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Film Review

By Frederic and Mary Ann Brussat

 

Mine
Directed by Geralyn Pezanoski
Film Movement 01/10 DVD/VHS Documentary
Not Rated

"Having a good dog is the closest some of us will ever come to knowing the direct love of mother, or God," spiritual writer Anne Lamott has observed. She is right, for many of us, our pets are more than our best friends; they are companions on our spiritual journeys with much to teach us.

During the evacuation of New Orleans during Hurricane Katrina, thousands of residents were ordered to leave their animals behind. They weren't allowed on the buses or in the shelters. It is estimated that over 150,000 pets died during Hurricane Katrina and Hurricane Rita, which followed just a few weeks later. Animal activists from around the country organized rescue operations for the dogs and cats and other pets; many were found inside flood-ravaged homes with no food or fresh water. When there was no more room for the rescues in the area, they were shipped to various shelters around the country. Over 15,000 pets were shipped out, and many were then adopted into new families. This humane and engaging documentary directed by Geralyne Pezanoski explores this tragedy and the complications that ensued when dog guardians returned to New Orleans and were unable to locate their beloved companions. Or, when they found them, the new families would not return them.

The filmmaker presents the emotional stories of Malvin Cavalier, an elderly man who desperately misses his poodle-mix Bandit; Victor, who can't understand why his dog Max, found with his tags and address, hasn't been sent back to him; Gloria, an elderly nurse who enlists the help of many people to search for her black lab, Murphy; and Jesse who runs into countless setbacks and heartbreaks as first he finds his dog J.J., then learns he has been adopted, and then can't get the shelter to tell him where he is. Another woman is bluntly told that her German Shepherd is better off with his new family.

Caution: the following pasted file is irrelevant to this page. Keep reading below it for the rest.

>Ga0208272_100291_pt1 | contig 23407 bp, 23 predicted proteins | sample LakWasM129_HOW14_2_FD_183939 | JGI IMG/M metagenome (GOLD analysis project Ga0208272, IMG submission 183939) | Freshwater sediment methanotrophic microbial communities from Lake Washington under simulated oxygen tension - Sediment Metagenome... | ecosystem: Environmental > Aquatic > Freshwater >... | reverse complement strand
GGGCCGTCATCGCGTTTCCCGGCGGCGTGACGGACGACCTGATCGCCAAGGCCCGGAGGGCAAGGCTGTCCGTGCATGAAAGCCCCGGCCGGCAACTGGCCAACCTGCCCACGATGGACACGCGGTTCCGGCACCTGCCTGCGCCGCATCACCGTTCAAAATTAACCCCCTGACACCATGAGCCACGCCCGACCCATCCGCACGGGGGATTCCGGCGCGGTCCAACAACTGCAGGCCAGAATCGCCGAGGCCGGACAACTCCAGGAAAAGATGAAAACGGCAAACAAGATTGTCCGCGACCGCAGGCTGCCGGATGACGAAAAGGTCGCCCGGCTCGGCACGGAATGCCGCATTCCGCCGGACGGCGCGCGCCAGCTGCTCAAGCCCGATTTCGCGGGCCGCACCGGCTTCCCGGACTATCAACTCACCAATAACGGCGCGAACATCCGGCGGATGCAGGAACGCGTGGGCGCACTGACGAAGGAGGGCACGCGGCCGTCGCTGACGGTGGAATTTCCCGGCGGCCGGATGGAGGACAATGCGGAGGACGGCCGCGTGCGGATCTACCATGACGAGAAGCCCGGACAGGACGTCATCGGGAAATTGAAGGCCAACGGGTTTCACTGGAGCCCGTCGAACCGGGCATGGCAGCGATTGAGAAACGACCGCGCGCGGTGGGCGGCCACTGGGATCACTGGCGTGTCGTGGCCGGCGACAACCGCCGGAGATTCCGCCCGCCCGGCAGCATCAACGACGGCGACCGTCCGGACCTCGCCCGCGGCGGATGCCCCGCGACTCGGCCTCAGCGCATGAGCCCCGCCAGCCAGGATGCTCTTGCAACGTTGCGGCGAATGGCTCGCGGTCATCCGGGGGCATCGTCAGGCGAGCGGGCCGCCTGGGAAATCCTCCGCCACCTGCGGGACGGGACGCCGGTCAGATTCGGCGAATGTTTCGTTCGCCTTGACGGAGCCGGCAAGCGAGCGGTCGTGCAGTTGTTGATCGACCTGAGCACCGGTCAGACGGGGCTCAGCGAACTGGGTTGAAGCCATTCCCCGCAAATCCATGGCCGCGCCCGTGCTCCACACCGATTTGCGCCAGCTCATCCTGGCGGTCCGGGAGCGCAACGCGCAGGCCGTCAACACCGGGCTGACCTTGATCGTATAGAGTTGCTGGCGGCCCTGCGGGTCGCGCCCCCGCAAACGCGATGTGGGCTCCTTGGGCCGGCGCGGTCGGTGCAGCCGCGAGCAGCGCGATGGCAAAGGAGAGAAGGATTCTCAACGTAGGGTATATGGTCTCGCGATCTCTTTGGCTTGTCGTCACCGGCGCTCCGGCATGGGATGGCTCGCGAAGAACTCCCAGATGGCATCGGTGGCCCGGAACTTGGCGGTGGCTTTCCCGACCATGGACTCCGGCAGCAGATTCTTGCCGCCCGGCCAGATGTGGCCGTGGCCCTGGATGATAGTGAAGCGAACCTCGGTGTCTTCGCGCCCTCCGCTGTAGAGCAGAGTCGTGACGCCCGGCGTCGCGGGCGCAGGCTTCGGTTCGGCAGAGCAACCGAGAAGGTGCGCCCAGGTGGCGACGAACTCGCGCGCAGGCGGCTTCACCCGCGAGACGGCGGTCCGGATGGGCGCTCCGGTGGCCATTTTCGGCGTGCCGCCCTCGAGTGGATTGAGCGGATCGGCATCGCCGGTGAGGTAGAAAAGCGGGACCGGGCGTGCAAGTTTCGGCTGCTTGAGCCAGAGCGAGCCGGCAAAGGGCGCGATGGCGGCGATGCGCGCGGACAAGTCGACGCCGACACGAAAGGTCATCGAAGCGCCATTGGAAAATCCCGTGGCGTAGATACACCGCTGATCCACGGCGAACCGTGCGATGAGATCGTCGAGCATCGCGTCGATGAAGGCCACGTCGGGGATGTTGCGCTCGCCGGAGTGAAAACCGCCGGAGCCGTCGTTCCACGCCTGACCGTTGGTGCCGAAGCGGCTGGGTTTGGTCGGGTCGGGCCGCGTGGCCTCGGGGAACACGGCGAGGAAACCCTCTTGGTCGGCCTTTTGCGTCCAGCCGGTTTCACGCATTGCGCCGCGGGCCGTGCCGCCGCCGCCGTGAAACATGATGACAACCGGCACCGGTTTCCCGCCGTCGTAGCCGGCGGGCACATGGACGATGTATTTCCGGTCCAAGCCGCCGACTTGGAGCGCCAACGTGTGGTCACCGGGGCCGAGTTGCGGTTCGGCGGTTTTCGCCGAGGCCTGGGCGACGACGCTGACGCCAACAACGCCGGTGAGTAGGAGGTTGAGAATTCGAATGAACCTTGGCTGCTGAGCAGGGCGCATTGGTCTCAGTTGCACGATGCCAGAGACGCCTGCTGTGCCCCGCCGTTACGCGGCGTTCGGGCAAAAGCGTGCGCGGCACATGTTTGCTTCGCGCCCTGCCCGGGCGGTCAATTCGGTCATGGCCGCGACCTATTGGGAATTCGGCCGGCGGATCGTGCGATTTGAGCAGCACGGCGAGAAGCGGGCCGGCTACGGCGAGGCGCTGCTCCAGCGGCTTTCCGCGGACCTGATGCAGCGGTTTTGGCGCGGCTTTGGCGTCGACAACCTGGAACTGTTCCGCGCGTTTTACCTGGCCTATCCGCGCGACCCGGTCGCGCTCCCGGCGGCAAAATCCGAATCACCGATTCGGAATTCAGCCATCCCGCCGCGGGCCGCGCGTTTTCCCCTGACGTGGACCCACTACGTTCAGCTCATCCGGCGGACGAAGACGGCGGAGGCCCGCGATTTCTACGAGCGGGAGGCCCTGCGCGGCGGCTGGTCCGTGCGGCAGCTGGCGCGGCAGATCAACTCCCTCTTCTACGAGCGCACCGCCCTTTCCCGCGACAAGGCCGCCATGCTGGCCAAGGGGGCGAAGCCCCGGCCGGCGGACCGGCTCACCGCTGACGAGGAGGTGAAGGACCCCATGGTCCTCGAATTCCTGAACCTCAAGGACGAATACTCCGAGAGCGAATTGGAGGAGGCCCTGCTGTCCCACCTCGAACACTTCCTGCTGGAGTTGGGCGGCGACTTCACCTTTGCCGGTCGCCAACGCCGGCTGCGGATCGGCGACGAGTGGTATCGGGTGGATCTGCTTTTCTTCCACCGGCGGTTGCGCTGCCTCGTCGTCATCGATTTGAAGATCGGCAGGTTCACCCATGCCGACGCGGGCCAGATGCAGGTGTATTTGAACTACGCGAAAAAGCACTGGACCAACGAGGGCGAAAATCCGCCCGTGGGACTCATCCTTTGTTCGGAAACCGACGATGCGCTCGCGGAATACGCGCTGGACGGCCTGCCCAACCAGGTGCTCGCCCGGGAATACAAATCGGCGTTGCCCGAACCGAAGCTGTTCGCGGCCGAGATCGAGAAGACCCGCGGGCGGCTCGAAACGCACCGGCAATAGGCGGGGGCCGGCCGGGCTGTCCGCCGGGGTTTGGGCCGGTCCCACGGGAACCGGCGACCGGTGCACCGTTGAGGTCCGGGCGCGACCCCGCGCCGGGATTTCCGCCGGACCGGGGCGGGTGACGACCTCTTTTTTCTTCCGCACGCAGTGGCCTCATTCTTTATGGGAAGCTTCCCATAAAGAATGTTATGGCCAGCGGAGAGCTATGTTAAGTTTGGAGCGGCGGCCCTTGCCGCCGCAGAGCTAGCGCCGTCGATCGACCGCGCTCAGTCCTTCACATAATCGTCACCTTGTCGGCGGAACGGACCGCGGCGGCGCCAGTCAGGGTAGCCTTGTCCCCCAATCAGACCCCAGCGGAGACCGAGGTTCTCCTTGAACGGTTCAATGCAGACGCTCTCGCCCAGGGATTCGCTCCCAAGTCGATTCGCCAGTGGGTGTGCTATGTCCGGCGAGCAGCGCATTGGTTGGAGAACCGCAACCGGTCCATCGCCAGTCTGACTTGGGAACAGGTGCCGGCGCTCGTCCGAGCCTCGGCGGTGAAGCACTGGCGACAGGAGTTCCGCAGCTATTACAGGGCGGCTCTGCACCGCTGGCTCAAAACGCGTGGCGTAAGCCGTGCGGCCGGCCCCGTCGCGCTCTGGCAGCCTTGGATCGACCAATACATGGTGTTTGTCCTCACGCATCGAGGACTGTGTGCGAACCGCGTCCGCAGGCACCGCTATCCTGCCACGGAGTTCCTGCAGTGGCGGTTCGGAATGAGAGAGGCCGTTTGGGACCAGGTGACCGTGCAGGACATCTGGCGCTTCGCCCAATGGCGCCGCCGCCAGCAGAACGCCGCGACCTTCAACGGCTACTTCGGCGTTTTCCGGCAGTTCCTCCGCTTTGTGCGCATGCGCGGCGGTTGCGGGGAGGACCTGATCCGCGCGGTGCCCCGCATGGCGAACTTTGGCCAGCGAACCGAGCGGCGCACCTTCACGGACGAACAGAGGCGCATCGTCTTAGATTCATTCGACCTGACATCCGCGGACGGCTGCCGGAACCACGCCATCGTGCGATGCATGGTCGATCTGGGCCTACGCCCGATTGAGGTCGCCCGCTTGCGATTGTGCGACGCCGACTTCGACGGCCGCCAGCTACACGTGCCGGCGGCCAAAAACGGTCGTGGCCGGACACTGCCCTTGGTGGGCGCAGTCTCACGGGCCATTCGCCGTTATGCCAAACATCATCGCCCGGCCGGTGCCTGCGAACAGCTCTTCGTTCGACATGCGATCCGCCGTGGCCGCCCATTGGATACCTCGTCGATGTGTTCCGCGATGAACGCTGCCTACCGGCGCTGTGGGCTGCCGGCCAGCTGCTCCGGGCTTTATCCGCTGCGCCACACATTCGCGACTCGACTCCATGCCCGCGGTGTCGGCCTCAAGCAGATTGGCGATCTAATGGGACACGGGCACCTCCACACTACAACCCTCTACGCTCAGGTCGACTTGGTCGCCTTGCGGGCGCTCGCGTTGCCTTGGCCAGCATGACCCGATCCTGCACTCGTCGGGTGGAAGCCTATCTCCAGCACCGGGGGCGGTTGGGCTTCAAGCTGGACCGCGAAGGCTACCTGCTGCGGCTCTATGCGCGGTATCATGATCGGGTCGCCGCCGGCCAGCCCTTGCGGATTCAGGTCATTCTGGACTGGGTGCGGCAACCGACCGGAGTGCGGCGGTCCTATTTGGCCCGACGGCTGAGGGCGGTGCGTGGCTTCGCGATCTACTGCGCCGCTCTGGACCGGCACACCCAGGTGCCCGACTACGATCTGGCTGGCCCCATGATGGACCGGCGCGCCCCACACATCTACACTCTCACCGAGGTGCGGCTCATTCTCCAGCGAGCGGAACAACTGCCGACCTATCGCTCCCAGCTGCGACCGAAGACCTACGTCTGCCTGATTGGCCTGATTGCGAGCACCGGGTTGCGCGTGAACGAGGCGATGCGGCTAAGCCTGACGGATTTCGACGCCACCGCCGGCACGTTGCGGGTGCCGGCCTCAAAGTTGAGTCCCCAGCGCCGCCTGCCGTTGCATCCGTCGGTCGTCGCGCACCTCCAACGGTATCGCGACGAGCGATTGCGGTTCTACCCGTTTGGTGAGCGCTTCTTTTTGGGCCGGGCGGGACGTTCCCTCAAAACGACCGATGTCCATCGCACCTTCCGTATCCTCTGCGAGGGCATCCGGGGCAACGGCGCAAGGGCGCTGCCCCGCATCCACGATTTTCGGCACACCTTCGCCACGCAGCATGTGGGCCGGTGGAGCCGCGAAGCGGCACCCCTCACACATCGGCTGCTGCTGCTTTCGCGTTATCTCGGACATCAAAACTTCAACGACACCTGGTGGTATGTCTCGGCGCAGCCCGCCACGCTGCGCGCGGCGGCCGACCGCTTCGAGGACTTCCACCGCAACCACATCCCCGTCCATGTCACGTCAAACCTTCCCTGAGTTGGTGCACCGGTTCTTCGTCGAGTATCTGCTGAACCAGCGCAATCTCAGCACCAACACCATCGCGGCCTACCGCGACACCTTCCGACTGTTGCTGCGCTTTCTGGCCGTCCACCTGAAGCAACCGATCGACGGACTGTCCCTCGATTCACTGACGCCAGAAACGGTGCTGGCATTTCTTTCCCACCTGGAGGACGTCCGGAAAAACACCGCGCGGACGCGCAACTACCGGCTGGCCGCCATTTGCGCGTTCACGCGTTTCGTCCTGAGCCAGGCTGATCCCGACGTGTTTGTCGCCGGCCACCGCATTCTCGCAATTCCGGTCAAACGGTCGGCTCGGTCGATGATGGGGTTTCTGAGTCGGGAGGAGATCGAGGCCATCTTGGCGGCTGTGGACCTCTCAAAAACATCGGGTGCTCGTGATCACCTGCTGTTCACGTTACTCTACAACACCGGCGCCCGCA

Pezanoski also presents the other side of the story with segments on those who adopted these dogs in other states and have bonded with them. The central moral question is, who has the best interests of the dogs? And what role does race and class play in this story? Who gets to say where the dogs belong?

Our hearts go out to the original guardians and the energy and emotions they spend during the years after Katrina trying to find their beloved companions. Since they don't have the financial resources to track down their dogs, it's a true blessing when volunteers step in to help them. One of these is a woman in British Columbia who takes it upon herself to track down Malvin's Bandit and have him returned to his home. She is present for the joyous reunion, a moment that will warm the heart of anyone who sees it.


Special features on the DVD include "Mine: Surprise reunion footage".

 

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Reviews and database copyright 1970 2012
by Frederic and Mary Ann Brussat
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